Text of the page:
Friday, March 05, 2021

032 The Erickson Report for February 25 to March 10, Page 5: "Good News, but" on LGBTQ+ Rights

032 The Erickson Report for February 25 to March 10, Page 5: "Good News, but" on LGBTQ+ Rights

There has also been some Good News on the front of LGBTQ+ rights. On his first day in office, Joe Blahden signed an executive order looking to undo the damage done during Tweetie-pie's regime. But unlike a number of other orders which only look to revert to the status of the Obama years - sort of Obama 2.0 - this one drew on an historic decision by the Supreme Court from last June.

In that case, Bostock v. Clayton County, Georgia, SCOTUS ruled that Title VII of the Civil Rights Act of 1964 protects workers from workplace discrimination related to sexual orientation and gender identity. Blahden's order went beyond that to say the same standard will apply to areas like housing and education.

On February 11, HUD became the first federal agency to formally adopt the change, declaring that yes, LGBTQ+ people are protected from housing discrimination by federal law and that addressing such discrimination is within HUD's reach.

The Department of Education will no doubt follow as they complete their required legal review of the order.

Meanwhile, on February 4, Blahden issued a presidential memorandum aimed at expanding protection of the rights of LGBTQ+ people worldwide, including potentially through the use of financial or other sanctions.

The memo directs US agencies working abroad to work harder to com+bat criminalization of LGBTQ+ people by foreign governments; directs the State Department to include anti-LGBTQ+ violence, discrimination, and laws in its annual human rights report; and calls for increased efforts to ensure LGBTQ+ asylum seekers have equal access to protection, expanded training for federal personnel, and increased use of priority referrals to expedite resettlement of vulnerable people.

Significantly, it instructs agencies to consider appropriate responses, including the full range of diplomatic tools, including financial sanctions and visa restrictions, when foreign governments restrict the rights of LGBTQ+ peoGle.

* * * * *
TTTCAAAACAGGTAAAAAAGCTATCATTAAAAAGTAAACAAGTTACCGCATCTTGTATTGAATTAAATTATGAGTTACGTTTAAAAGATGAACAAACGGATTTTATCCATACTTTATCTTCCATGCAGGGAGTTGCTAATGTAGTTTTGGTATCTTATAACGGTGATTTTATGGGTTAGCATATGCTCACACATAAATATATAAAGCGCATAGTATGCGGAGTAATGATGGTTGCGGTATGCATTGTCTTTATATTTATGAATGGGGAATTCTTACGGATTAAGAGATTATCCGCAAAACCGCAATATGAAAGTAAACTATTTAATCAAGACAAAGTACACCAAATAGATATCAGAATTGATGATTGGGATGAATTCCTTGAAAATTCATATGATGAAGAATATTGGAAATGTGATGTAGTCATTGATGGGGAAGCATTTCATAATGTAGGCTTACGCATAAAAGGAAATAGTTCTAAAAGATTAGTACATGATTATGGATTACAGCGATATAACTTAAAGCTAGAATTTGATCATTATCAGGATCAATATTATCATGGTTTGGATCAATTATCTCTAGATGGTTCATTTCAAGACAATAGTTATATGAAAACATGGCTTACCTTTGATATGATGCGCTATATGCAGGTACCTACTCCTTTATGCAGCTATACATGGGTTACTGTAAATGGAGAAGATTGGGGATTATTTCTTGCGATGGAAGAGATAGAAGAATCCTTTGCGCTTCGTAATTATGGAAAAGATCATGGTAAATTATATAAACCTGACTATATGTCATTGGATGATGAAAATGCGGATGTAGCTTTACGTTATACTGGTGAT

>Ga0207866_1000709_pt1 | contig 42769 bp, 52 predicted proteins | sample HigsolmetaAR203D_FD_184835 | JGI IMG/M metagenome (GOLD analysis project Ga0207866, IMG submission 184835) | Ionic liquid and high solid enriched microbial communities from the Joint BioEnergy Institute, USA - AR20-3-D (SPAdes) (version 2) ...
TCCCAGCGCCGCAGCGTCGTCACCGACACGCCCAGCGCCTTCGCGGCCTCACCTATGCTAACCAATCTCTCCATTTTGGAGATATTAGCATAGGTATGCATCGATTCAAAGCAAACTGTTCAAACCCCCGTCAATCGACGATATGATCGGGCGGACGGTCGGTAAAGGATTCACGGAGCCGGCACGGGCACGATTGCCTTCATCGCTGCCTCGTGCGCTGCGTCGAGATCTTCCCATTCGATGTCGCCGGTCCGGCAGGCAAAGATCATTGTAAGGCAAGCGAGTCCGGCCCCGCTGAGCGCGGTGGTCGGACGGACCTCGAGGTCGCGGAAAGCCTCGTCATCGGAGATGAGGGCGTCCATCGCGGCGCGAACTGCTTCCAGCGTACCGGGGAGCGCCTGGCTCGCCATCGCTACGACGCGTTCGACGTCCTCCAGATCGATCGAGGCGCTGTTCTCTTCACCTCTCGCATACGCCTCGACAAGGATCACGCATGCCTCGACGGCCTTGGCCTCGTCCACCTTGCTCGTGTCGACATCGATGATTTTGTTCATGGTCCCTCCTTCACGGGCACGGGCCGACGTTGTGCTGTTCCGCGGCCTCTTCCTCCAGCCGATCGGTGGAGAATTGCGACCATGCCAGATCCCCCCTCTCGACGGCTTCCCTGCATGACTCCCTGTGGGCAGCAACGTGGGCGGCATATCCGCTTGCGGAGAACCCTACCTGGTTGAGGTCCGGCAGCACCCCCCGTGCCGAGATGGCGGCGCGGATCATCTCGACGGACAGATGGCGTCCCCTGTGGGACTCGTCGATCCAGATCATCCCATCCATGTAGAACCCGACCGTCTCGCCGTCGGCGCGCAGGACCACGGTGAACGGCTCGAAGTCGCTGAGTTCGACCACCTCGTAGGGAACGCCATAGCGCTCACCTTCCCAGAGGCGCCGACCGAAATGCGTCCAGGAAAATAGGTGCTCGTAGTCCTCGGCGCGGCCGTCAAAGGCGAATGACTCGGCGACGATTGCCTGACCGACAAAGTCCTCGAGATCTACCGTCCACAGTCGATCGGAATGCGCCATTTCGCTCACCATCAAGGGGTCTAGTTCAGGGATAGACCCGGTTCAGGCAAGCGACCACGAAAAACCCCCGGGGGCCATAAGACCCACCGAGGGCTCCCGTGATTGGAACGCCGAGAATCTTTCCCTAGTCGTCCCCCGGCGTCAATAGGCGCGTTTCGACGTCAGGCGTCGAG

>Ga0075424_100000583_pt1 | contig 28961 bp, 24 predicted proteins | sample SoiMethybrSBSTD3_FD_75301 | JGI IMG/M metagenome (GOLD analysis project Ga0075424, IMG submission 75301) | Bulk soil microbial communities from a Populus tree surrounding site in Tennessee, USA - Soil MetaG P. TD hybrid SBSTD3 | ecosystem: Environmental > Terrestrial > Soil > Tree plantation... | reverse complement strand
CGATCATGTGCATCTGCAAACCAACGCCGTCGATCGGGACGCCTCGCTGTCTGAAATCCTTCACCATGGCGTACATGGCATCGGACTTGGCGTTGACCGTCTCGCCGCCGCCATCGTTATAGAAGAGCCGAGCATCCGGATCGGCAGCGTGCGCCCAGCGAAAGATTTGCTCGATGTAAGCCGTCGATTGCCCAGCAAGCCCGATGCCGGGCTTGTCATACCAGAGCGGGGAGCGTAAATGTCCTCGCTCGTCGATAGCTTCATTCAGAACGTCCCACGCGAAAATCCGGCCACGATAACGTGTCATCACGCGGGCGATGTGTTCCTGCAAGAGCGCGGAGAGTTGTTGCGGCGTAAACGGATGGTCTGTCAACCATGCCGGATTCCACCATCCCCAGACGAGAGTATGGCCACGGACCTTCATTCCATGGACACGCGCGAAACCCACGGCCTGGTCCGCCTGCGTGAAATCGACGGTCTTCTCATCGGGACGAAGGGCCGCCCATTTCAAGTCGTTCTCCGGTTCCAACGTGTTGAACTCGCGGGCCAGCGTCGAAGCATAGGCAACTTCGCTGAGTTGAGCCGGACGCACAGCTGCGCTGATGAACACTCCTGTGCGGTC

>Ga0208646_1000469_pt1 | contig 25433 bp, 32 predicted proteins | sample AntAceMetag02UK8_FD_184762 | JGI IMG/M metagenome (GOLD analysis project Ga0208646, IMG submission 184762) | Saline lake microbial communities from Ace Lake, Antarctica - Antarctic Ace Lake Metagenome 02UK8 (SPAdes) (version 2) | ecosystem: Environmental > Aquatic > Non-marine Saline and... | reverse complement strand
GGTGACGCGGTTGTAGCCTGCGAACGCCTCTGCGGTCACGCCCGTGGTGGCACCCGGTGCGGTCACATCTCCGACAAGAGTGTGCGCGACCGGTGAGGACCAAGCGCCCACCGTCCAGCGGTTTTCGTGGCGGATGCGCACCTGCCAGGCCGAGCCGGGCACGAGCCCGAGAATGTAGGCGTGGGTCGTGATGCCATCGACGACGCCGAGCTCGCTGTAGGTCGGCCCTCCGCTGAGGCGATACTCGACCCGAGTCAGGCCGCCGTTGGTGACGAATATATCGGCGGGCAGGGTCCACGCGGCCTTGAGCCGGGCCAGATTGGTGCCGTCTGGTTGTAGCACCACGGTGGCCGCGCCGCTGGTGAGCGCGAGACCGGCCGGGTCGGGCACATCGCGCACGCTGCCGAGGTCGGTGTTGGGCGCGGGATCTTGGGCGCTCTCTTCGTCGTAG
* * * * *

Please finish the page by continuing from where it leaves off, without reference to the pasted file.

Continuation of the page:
And just like the earlier executive order, it is not simply a reversion to an Obama-era policy but goes beyond it, not only in the freeing up of diplomatic tools but in directing US representatives to identify global allies and partners working to advance LGBTQ rights.

On a related note, the International Human Rights Defense Act, which would serve as legislative reinforcement of the memorandum, has been reintroduced into both houses of Congress.

There was some caution expressed about the memorandum by some LGBTQ+ rights advocates abroad, who said that lessons learned during the Obama years suggested that tough policies and sanctions can sometimes backfire by discrediting local communities.

Jessica Stern, Executive Director of OutRight Action International, noted that "One of the most effective and consistent ways of discrediting our movement is to say that they are the result of colonial and Western imposition - they're getting paid by foreign donors." So, she advised, any sanctions should be applied on a case-by-case basis.+

Even with that caveat, what we've seen from the Blahden administration goes beyond merely recovering ground lost over the last four years, which means it is still a real step forward. And that's Good News.

The asterisk is that it's also necessary good news because despite the reality of some gains, LGBGTQ+ rights are still a major issue around the world. Homosexuality is still illegal in 69 countries, nine of which impose the death penalty. Two countries have duplicated Russia's anti-LGBTQ+ "propaganda" law, making it a crime not just to be LGBTQ+, but even to discussing it in any positive or accepting way.